David Cleden’s “Blade” (Betwixt #4) offers a small far-future vignette in which humanity left Earth’s confines millions of years earlier, but thanks to deep-sleep cycles, only a few thousand generations have passed. The “Ageless Ones” live lives distributed over thousands of years divided by long periods of ship-bound suspension, waking only for short periods. On this day, the protagonist and his partner, Helena, are conducting archeology on Earth’s moon, cutting in to a museum left behind millions of years ago.
The story is a moody one, cutting back and forth between the excavation and the protagonist’s musings on their supposed longevity and what it means to be disconnected from temporal things. The protagonist suggests “shipboard simulations” of planet (or moon) life don’t fully satisfy the craving for tactile experiences. With Helena contemplating opting out of the next sleep cycle – a sort of suicide from the protagonist’s point of view – they seek out human relics in the search for something solid.
The story is a moody one, cutting back and forth between the excavation and the protagonist’s musings on their supposed longevity and what it means to be disconnected from temporal things.
This is more of a philosophical rumination on the meaning of life than a character piece and therefore tends to be emotionally distant for most of the piece, but the pivotal moment of discovery is well-delivered. The relic and the implied consequences of its discovery illustrate the fleeting nature of physical experience and the permanence of the dream it represents instead. Ideas persist over millions of years even if things cannot, and that is what humanity must draw hope from.
“Matial” by Lou J. Berger (Galaxy’s Edge #9) paints a straight-forward dilemma for the titular character. He is guarding a young woman bound for human sacrifice as part of a harvest ceremony. If she is not sacrificed, the sun will not rise. Despite the dire stakes, Matial notes that this young woman is very attractive, that killing her would be “a waste,” and finds himself questioning his religious convictions.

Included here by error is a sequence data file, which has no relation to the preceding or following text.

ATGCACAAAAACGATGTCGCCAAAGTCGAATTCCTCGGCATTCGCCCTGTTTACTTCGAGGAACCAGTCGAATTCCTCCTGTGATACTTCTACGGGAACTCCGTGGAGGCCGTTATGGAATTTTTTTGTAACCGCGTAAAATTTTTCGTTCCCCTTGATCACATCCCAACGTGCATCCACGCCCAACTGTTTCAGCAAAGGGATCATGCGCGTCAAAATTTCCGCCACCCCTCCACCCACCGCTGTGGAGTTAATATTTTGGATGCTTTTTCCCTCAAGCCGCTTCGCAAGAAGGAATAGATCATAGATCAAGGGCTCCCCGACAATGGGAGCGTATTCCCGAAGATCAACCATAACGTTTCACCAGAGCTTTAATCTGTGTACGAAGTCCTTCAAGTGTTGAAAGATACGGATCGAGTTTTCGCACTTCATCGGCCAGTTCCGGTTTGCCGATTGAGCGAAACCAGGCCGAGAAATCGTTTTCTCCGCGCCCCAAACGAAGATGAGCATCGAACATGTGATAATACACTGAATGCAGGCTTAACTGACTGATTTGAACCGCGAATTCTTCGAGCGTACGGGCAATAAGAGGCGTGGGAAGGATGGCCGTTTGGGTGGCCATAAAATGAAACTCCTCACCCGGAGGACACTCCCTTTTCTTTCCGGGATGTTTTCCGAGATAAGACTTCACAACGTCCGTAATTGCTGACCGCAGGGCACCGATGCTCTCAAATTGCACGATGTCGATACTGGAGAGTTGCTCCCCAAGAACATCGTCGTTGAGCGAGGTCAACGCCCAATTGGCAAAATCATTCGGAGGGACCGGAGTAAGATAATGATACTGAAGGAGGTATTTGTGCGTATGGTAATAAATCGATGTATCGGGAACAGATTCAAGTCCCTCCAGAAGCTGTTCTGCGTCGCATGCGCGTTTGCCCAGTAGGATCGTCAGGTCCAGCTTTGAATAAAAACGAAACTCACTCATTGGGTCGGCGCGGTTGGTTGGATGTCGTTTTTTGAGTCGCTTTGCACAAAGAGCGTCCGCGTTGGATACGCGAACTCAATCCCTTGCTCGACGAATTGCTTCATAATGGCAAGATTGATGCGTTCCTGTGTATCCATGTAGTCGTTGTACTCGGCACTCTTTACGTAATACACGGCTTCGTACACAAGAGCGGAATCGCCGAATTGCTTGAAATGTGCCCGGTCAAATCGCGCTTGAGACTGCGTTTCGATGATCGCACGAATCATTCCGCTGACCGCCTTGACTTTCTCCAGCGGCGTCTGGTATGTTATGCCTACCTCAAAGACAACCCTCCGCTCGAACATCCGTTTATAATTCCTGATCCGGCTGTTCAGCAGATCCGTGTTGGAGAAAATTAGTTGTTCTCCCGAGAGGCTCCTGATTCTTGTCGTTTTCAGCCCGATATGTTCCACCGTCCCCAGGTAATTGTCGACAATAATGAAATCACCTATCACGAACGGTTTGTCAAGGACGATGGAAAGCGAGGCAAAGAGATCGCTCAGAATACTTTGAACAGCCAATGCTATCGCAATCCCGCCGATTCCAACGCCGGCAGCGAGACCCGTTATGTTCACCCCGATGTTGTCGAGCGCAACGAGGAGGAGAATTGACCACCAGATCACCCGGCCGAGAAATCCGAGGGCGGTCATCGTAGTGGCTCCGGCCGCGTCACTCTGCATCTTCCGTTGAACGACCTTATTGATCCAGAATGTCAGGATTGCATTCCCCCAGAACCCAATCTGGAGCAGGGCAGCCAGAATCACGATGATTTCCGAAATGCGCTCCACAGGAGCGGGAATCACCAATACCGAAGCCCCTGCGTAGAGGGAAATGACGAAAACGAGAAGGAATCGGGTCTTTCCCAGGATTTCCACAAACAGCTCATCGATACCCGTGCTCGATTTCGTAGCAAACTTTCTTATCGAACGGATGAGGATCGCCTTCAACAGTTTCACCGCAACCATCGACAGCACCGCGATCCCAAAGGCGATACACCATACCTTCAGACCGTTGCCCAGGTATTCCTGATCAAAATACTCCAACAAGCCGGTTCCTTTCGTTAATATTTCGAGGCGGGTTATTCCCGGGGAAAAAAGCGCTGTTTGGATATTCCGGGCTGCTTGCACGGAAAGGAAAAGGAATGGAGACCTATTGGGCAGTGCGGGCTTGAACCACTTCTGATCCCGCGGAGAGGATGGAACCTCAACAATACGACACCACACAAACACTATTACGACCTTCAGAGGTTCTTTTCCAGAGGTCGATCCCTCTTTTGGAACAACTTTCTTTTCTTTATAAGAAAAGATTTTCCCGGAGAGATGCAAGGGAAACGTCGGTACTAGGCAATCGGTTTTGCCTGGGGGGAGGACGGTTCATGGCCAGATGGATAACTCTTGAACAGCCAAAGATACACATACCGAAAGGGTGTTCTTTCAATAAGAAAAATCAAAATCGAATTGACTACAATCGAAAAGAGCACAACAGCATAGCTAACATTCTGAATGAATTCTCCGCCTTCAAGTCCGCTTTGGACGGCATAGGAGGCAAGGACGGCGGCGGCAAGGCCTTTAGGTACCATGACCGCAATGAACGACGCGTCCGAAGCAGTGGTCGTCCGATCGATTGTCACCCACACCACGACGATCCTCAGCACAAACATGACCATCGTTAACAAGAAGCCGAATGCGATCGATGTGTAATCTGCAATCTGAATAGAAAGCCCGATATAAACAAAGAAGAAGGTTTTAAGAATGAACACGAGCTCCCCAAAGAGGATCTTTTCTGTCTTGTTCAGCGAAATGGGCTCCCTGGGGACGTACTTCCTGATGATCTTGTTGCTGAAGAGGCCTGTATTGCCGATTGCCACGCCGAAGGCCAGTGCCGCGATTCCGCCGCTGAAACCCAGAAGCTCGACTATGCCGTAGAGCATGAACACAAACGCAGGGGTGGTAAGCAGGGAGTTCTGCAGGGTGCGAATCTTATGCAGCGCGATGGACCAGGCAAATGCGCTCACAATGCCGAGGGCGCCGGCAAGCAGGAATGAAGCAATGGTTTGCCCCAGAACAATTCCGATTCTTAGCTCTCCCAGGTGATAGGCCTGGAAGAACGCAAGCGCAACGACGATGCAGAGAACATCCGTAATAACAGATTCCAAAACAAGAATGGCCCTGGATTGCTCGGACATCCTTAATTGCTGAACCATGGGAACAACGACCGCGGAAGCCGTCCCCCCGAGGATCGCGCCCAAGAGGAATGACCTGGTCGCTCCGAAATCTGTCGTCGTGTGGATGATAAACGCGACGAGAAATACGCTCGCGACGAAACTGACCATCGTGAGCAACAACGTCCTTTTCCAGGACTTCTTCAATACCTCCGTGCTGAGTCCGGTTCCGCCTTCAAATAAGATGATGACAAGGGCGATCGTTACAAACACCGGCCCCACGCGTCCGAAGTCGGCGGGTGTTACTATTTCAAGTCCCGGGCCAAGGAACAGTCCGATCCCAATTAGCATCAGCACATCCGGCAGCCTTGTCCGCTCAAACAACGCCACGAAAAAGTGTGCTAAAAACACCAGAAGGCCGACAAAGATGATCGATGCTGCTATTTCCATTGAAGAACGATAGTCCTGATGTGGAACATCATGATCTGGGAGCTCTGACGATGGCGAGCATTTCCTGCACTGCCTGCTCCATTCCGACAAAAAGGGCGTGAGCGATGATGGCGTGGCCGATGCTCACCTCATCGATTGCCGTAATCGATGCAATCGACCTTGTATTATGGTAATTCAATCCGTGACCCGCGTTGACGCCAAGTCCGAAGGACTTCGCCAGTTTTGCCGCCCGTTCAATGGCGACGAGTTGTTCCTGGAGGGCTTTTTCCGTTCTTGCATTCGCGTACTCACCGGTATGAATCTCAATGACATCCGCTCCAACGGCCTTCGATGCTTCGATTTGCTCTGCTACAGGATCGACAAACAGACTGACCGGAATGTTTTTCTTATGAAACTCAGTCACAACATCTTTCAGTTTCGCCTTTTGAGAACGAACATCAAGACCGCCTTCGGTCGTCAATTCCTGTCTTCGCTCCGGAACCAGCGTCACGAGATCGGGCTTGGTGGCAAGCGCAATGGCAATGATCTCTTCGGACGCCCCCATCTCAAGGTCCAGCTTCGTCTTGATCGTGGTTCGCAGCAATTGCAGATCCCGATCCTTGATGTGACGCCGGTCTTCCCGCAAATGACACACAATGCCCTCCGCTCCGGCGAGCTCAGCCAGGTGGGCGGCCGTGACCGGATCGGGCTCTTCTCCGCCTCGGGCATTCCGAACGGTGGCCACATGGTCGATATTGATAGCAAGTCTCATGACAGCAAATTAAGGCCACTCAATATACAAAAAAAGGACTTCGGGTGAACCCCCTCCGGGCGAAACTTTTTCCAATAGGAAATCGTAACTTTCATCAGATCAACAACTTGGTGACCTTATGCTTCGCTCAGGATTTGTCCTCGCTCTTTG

He is guarding a young woman bound for human sacrifice as part of a harvest ceremony. If she is not sacrificed, the sun will not rise.
This is a problematic story from beginning to end. The stakes – that the sun will not rise without the sacrifice – are never taken seriously by either character and therefore the reader cannot credit them either. It is hard to imagine what kind of serious culture would believe the sun would not rise without human sacrifice without a little help from the author, but Berger doesn’t offer much beyond a vague description of a savage culture with cultural indicators – doeskin clothes, raven hair, a communal fire – which are uncomfortably Native American. The 15-year-old sacrifice, Chimalma, calls it “stupid” and this convincing argument – along with her firm thighs, high cheekbones, and marvellous musculature – sways Matial after, presumably, years of loyally adhering to his duty.
Without investment in the story’s stakes, the rest of the story becomes little more than a description of Chimalma’s virtues. Matial attempts to resist the temptation she offers but if he doesn’t believe her death will benefit them, why does he resist her at all? He is not thinking about duty, honour, his people, or the threat of punishment. Releasing Chimalma and escaping appears to be as easy as cutting her bonds and holding open the tent door for her. With no backstory and no desires that predate the ones instilled by the young captive in the “prime of her life,” Matial’s moaning over the shape of her torso and her great skill at picking berries feels baseless. Straight-forward and shallow, this story did little to justify even the tiny amount of space it occupied.